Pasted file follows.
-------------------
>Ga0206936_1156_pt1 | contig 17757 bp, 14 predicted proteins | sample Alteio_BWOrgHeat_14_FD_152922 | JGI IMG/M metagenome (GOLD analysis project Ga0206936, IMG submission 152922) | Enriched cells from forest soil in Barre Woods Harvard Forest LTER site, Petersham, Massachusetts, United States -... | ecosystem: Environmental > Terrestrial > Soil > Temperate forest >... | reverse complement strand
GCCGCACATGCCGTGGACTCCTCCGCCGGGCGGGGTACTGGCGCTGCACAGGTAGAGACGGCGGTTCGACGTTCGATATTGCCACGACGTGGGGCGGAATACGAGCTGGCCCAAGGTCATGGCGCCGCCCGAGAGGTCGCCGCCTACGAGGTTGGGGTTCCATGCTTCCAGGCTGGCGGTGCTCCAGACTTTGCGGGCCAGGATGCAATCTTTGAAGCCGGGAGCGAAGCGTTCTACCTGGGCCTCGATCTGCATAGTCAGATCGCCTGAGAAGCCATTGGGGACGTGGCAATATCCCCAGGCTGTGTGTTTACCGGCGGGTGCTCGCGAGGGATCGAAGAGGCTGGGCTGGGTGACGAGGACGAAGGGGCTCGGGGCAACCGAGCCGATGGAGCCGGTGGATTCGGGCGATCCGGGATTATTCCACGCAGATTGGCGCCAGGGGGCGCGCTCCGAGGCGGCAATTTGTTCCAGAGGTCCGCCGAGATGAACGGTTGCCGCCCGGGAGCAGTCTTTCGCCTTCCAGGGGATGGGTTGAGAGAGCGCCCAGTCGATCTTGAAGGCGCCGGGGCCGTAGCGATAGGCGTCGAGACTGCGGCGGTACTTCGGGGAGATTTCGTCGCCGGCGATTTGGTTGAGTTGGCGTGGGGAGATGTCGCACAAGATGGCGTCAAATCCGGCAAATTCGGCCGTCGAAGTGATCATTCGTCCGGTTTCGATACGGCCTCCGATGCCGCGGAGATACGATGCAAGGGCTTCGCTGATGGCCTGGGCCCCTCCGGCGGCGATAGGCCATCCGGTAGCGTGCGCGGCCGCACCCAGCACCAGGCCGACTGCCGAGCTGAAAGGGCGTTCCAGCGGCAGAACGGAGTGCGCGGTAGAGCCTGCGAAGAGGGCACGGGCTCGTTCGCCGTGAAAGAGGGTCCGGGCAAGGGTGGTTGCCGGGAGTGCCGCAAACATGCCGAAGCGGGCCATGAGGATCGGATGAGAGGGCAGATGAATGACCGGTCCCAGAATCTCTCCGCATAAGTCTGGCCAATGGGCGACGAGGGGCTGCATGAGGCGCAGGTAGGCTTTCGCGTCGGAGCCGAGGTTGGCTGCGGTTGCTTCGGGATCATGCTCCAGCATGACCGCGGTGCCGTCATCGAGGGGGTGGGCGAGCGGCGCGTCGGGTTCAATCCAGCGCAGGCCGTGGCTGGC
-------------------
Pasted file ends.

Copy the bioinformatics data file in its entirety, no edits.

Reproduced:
>Ga0206936_1156_pt1 | contig 17757 bp, 14 predicted proteins | sample Alteio_BWOrgHeat_14_FD_152922 | JGI IMG/M metagenome (GOLD analysis project Ga0206936, IMG submission 152922) | Enriched cells from forest soil in Barre Woods Harvard Forest LTER site, Petersham, Massachusetts, United States -... | ecosystem: Environmental > Terrestrial > Soil > Temperate forest >... | reverse complement strand
GCCGCACATGCCGTGGACTCCTCCGCCGGGCGGGGTACTGGCGCTGCACAGGTAGAGACGGCGGTTCGACGTTCGATATTGCCACGACGTGGGGCGGAATACGAGCTGGCCCAAGGTCATGGCGCCGCCCGAGAGGTCGCCGCCTACGAGGTTGGGGTTCCATGCTTCCAGGCTGGCGGTGCTCCAGACTTTGCGGGCCAGGATGCAATCTTTGAAGCCGGGAGCGAAGCGTTCTACCTGGGCCTCGATCTGCATAGTCAGATCGCCTGAGAAGCCATTGGGGACGTGGCAATATCCCCAGGCTGTGTGTTTACCGGCGGGTGCTCGCGAGGGATCGAAGAGGCTGGGCTGGGTGACGAGGACGAAGGGGCTCGGGGCAACCGAGCCGATGGAGCCGGTGGATTCGGGCGATCCGGGATTATTCCACGCAGATTGGCGCCAGGGGGCGCGCTCCGAGGCGGCAATTTGTTCCAGAGGTCCGCCGAGATGAACGGTTGCCGCCCGGGAGCAGTCTTTCGCCTTCCAGGGGATGGGTTGAGAGAGCGCCCAGTCGATCTTGAAGGCGCCGGGGCCGTAGCGATAGGCGTCGAGACTGCGGCGGTACTTCGGGGAGATTTCGTCGCCGGCGATTTGGTTGAGTTGGCGTGGGGAGATGTCGCACAAGATGGCGTCAAATCCGGCAAATTCGGCCGTCGAAGTGATCATTCGTCCGGTTTCGATACGGCCTCCGATGCCGCGGAGATACGATGCAAGGGCTTCGCTGATGGCCTGGGCCCCTCCGGCGGCGATAGGCCATCCGGTAGCGTGCGCGGCCGCACCCAGCACCAGGCCGACTGCCGAGCTGAAAGGGCGTTCCAGCGGCAGAACGGAGTGCGCGGTAGAGCCTGCGAAGAGGGCACGGGCTCGTTCGCCGTGAAAGAGGGTCCGGGCAAGGGTGGTTGCCGGGAGTGCCGCAAACATGCCGAAGCGGGCCATGAGGATCGGATGAGAGGGCAGATGAATGACCGGTCCCAGAATCTCTCCGCATAAGTCTGGCCAATGGGCGACGAGGGGCTGCATGAGGCGCAGGTAGGCTTTCGCGTCGGAGCCGAGGTTGGCTGCGGTTGCTTCGGGATCATGCTCCAGCATGACCGCGGTGCCGTCATCGAGGGGGTGGGCGAGCGGCGCGTCGGGTTCAATCCAGCGCAGGCCGTGGCTGGC